All patients are required to register with the Department of Health’s Office of Medical Marijuana Use. Once a certified physician approves you, your application is sent to the Florida Department of Health along with a check for $75. The state then sends the patient a medical cannabis card which must be presented in order to purchase medical cannabis products. This process can take up to a month to complete.
The card is good for 1 year, however every 30 weeks, you need to be re-examined by a certified physician in order to be renewed.
Some Backround Information About Medical Marijuana In Florida
Before we begin, let us say that reporting on cannabis laws is a tough job at the moment. Not because it’s controversial, but because by the time you finish writing an article about cannabis policy, things have changed. This is certainly the case when writing about the Florida medical marijuana program. In fact, the program has been in a state of flux since it was first instituted back in 2015. And it doesn’t look like the rate of change will change any time soon.
Here’s a little background for you.
Between 1978 and 2014 several attempts were made to legalize medical marijuana in the state of Florida with no success. Then, in 2014, Florida legislators passed the “Charlotte’s Web” bill. The measure allowed the use of low-THC, high-CBD extracts for the purpose of treating a short list of serious conditions such as intractable epilepsy.
Amendment 2 went into effect in Florida back in January 2017. At the time of writing, early Feb. 2019, incoming governor Governor DeSantis has all but ordered the legislature to enact the will of the people and overturn a ban on smokable forms of marijuana put in place by conservatives. They claimed that the amendment that the voters approved didn’t specifically mention smoking as a form of consumption.
Furthermore, cannabis advocates in Florida are not done yet. New petitions are circulating in the state. One of them is an attempt to allow medical patients to grow their own marijuana, another to legalize recreational use by adults. And others are expected to follow before the 2020 elections come around.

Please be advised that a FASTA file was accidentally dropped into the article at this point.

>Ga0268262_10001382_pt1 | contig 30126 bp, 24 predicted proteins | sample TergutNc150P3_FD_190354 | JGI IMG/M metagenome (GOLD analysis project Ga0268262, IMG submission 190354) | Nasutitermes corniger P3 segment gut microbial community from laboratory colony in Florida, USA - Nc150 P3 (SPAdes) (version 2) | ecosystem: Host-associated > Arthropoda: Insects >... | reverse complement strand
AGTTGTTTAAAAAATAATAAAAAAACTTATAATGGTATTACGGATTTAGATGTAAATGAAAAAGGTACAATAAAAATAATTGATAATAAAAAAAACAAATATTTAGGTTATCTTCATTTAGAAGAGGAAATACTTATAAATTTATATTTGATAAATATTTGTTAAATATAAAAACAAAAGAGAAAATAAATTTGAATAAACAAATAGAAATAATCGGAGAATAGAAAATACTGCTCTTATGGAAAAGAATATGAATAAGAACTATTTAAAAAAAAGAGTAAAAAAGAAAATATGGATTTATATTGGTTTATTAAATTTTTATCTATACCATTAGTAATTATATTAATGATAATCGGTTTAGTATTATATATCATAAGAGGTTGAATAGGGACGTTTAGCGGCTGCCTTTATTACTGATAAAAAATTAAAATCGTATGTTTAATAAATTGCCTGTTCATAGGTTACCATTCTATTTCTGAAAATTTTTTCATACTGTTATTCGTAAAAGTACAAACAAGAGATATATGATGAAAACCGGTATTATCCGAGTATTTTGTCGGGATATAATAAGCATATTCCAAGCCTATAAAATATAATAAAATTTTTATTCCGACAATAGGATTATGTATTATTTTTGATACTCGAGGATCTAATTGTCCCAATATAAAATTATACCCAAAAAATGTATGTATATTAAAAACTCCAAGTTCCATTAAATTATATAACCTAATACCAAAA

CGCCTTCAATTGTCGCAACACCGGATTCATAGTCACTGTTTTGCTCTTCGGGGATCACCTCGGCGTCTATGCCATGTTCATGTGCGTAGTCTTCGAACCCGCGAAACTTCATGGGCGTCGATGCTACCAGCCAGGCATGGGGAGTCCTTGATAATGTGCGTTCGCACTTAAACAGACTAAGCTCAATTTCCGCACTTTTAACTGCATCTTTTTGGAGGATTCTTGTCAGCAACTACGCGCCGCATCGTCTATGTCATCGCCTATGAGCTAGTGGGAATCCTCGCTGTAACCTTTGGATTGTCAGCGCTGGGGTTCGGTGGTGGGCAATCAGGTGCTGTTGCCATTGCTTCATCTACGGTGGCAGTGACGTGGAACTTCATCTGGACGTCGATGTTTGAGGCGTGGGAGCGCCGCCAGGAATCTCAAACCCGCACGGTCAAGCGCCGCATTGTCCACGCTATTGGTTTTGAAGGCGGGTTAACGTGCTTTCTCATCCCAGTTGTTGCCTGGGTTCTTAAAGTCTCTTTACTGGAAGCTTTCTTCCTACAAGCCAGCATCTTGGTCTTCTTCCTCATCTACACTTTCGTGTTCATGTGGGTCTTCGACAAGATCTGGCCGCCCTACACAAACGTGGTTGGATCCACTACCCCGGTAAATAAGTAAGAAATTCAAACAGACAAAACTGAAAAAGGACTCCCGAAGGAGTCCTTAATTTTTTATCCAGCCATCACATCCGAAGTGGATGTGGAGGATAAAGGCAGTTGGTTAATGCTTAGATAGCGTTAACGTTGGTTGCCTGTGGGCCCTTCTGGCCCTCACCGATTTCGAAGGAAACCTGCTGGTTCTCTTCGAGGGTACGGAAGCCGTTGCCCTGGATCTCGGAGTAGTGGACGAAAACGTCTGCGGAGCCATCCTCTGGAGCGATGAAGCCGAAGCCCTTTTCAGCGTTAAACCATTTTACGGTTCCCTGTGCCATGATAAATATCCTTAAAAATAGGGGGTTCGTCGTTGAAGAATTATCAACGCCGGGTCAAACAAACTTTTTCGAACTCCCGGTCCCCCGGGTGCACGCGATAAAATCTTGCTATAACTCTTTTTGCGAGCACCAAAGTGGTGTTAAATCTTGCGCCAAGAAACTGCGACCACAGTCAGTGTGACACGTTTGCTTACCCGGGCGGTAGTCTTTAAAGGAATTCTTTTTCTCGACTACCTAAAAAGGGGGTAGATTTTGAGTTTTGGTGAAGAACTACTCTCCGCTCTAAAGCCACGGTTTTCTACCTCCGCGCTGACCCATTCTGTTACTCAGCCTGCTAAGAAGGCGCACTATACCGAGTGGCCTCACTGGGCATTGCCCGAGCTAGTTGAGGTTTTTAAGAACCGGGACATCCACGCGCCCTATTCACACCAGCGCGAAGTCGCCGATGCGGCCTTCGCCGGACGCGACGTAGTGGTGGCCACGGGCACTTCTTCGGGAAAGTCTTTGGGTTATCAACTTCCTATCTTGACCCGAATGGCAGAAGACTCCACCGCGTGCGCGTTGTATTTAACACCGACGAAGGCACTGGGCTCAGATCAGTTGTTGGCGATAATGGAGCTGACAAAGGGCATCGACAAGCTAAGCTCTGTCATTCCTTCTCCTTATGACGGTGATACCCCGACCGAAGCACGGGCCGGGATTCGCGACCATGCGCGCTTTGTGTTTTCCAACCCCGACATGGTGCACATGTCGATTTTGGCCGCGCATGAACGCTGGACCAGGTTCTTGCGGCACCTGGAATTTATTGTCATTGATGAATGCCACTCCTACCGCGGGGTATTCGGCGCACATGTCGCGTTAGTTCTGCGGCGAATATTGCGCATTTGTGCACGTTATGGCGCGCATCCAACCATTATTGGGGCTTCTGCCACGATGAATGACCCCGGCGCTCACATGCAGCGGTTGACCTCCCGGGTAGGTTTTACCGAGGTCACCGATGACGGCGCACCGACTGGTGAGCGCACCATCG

What are the Prerequisites for Getting a Medical Marijuana Card in Florida?
Okay, let’s get into the nuts and bolts of getting your Florida medical marijuana card.
Not anyone can just waltz into any doctors office and get hooked up. A few planets need to align, so to speak.
First of all, as you might imagine, you must be a resident of the state in order to get a Florida medical marijuana card. The usual suspects will get you past that hurdle, such as a Florida driver’s license or state-issued I.D. A passport would also work.
If you can’t prove you’re a resident of the state, you’re just dead in the water before you get out of the harbor. If you can prove you’re a resident, then the next hurdle is to qualify for the state’s medical marijuana program. In order to qualify, you need to be suffering from one of a list of medical conditions. Let’s look at that.
What are the Qualifying Conditions in Florida for Getting a Medical Marijuana Card?
When Florida first enacted a very limited medical marijuana program back in 2014, the only qualifying medical conditions wer severe epilepsy or a terminal illness. And patients had to have tried traditional treatments to ease their suffering before they could be considered eligible for the program.
After numerous attempts to expand the program since it’s introduction voters approved an initiative in 2016 which amended the state’s constitution to not only expand the medical qualifications of the program but also to create a state-regulated medical marijuana market including a system of vertically integrated cannabis companies which are licensed to both produce and sell cannabis products (except smokable buds and resins).